Terry Ray:                    

So what's just simply going to have to be part of the testing model is accuracy. And it should have always been part of the testing model, anyway. It'll just have to remain that and probably become a little bit more so.

Brian Contos:                

Yeah, I agree. Testing, validation, whatever you want to call it, I think most vendors that are out there, are, they're telling you what they do, and they're being pretty clear and concise and open about what's working, what's not. And in most cases, some maybe not as well as they should be, but anytime you buy anything. Network security, end point security, cloud-based security, you've got to validate and test it. You can't take it at face value and if somebody says their AI is supercharged and the other guy's AI isn't supercharged, well maybe you've got to evaluate that for yourself. Right?

Terry Ray:                    

Exactly.

Brian Contos:                

And I could have said this exact same statement 10 years ago, but there's hardly a day that goes by where there hasn't been a breach in the news and it doesn't really seem to be changing. What I am seeing, is that the multitude of attacks, and the multi-directions of these cyber threats that are levied against organizations. What chance do organizations have today, that prevent from all these desperate angles, and they've got stuff On-Prem, and stuff in the cloud, and they've got users with Bring Your Own Devices and application over here that the CIO doesn't even know about. It's this real, sort of melting pot of solutions. What's an organization actually to do?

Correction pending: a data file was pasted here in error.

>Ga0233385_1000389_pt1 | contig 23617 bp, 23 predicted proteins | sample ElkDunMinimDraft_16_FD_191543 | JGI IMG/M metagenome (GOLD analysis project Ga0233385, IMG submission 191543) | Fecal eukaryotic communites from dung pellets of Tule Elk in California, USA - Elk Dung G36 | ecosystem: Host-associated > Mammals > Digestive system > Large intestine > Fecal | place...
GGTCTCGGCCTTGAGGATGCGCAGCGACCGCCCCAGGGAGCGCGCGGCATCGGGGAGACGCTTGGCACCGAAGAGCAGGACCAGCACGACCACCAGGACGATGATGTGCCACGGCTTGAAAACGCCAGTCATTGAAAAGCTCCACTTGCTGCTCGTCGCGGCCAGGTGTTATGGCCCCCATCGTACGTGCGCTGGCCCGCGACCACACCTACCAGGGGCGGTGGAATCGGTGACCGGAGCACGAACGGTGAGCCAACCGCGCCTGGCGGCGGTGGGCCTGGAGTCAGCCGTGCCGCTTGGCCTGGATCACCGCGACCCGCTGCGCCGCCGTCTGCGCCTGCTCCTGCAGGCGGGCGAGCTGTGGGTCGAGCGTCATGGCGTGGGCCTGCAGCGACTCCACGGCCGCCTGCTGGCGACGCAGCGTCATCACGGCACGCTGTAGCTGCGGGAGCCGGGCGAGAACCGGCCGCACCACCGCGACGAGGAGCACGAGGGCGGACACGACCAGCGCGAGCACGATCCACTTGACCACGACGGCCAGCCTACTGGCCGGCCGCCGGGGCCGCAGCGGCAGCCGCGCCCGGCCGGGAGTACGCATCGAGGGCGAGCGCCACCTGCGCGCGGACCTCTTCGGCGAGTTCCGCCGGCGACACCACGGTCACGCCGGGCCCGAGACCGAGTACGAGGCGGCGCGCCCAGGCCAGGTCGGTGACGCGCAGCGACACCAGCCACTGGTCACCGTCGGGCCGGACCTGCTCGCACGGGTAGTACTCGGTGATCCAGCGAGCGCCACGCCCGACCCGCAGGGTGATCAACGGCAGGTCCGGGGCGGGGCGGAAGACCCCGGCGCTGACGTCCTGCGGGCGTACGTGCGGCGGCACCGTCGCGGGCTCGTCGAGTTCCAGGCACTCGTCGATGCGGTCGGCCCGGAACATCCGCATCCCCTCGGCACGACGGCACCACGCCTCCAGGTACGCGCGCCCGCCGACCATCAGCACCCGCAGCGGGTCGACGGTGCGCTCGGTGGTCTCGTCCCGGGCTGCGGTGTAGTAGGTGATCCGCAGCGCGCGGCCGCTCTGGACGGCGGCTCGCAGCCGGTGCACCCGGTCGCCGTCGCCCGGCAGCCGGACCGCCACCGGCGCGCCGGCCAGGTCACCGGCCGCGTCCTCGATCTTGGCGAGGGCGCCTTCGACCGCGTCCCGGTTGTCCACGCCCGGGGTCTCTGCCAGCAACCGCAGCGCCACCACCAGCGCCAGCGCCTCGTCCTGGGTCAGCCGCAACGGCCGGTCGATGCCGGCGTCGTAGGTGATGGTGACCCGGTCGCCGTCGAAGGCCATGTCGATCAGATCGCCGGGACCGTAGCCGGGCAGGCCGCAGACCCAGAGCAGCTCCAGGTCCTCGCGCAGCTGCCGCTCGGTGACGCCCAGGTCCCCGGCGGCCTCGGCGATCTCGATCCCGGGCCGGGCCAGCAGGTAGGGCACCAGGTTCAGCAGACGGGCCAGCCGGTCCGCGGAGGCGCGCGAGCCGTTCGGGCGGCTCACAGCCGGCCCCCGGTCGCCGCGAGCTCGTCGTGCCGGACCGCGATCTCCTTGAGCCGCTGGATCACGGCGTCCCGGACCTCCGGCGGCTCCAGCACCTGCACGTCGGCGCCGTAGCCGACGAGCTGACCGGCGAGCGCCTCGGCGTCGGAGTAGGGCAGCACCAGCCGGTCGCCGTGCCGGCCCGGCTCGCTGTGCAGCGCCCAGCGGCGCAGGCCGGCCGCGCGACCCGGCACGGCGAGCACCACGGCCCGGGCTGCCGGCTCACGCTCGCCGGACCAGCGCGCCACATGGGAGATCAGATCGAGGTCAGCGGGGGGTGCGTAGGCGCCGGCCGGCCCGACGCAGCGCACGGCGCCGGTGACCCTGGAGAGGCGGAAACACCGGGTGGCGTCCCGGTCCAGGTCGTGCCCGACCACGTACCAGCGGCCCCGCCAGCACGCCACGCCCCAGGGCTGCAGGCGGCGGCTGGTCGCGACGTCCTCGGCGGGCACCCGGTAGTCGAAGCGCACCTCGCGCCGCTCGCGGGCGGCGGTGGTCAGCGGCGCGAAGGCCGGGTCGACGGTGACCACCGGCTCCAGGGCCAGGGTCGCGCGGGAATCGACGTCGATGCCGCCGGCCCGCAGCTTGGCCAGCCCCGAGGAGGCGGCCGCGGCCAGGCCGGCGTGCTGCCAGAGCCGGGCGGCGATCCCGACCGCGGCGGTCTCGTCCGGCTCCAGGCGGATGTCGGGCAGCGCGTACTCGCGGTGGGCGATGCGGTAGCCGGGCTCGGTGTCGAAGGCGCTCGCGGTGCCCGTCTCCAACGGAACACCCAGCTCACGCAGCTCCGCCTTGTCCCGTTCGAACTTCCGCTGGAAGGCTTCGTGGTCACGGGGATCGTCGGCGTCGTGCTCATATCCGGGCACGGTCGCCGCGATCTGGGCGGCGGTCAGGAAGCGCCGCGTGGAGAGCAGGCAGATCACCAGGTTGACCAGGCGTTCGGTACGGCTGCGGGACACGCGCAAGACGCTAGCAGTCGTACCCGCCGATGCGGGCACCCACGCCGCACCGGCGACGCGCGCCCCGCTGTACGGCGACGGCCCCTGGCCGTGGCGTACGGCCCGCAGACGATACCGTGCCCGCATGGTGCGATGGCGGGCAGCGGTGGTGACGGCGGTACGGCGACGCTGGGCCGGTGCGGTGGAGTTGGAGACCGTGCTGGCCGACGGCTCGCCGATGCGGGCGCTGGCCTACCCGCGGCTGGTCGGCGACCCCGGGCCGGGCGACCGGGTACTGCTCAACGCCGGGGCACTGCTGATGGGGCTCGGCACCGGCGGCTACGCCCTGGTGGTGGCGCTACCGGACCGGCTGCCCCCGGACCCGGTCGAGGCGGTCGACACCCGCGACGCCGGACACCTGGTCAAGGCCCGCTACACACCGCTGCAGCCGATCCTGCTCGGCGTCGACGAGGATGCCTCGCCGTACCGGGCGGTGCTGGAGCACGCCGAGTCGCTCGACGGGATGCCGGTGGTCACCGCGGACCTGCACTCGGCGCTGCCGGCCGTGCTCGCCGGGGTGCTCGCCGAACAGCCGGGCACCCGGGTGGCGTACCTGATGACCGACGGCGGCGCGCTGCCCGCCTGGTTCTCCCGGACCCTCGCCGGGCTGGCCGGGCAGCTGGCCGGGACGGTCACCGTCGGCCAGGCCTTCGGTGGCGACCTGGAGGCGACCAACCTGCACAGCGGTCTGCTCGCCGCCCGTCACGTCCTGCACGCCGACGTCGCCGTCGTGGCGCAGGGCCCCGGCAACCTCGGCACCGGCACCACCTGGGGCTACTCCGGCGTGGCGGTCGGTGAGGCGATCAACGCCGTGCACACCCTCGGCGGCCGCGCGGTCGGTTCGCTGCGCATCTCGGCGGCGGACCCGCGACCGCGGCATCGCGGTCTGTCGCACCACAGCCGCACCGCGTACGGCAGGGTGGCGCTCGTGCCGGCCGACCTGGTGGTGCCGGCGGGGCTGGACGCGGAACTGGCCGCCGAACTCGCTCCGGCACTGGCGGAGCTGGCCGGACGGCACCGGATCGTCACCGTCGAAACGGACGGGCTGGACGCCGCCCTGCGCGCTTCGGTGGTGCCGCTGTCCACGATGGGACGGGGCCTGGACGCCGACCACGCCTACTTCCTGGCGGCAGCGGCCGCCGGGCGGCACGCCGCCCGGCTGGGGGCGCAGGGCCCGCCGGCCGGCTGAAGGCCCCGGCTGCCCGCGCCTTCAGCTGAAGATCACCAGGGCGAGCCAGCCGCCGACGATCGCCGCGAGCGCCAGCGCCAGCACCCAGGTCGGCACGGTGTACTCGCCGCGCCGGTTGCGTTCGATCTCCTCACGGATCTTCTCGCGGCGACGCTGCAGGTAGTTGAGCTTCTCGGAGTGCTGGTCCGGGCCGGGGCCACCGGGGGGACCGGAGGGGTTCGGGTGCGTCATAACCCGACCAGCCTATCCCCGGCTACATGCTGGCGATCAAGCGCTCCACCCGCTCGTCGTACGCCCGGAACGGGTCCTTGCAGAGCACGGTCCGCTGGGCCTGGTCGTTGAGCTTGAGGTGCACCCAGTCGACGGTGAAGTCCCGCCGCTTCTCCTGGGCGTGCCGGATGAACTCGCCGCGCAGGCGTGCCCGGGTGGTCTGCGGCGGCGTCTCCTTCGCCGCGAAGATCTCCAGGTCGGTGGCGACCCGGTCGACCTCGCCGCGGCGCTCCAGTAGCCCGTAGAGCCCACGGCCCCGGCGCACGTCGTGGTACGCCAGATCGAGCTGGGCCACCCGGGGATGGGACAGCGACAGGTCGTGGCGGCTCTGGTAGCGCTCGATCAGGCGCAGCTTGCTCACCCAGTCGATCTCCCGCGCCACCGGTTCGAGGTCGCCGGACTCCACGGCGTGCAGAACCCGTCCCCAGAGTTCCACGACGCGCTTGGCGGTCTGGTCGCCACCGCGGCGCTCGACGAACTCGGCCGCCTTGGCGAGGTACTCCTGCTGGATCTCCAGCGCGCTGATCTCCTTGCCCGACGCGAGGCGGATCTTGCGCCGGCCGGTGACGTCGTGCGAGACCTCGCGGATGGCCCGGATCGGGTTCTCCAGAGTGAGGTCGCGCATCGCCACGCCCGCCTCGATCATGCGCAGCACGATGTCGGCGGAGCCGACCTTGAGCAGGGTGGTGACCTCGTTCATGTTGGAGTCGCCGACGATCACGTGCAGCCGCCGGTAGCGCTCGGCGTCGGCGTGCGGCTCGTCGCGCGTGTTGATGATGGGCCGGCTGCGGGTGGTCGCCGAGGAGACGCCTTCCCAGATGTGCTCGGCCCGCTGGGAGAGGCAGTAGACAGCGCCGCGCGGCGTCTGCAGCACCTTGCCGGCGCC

Terry Ray:                    

It's a challenge without question. It's very difficult. And earlier in my career I would have said, they just need to know what they should allow in their environment, and what they shouldn't allow in their environment. But to your point, it's just gotten too complex for any reasonably sized organization to even answer those basic questions. We, and myself, when I start to talk about cybersecurity now, I really don't talk about absolutes so much. I talk primarily around acceptable risks.

Terry Ray:                    

You're always going to have some form of risk, and there's never been, as far as I can tell, very many cybersecurity organizations that gave you 100% guarantee, nothing's ever going to happen. And that's them saying the same thing to you. Saying, "Look, nothing's perfect." Hackers are like water. They'll take the look at the least resistance. At the end of the day, what I look for, and this may be just me having done this for the last 15 years is, I have customers try to look internally and say, "What is the absolute most important piece of your business?"

Terry Ray:                    

Is it up-time? Is it... you could have a data breach, but you just can't have your systems go down. But if that's the case, then we're talking about reliability. Right? We're talking about making sure your systems are up. Anti DDoS, make sure that you don't have people that can go in and crash your system. So, identity access management that only people that have the right things, can only execute the right types of commands. Checks and balances if you will. One-time passwords, and that sort of thing. But then there's the other flip side of people who say, "Look, if I'm heavily GDPR compliant, and I know I am going to get slapped with a fine if I haven't at least done my due diligence on data or data is just the most critical thing to me. I'm PayPal or I'm some large bank somewhere around the world."

Terry Ray: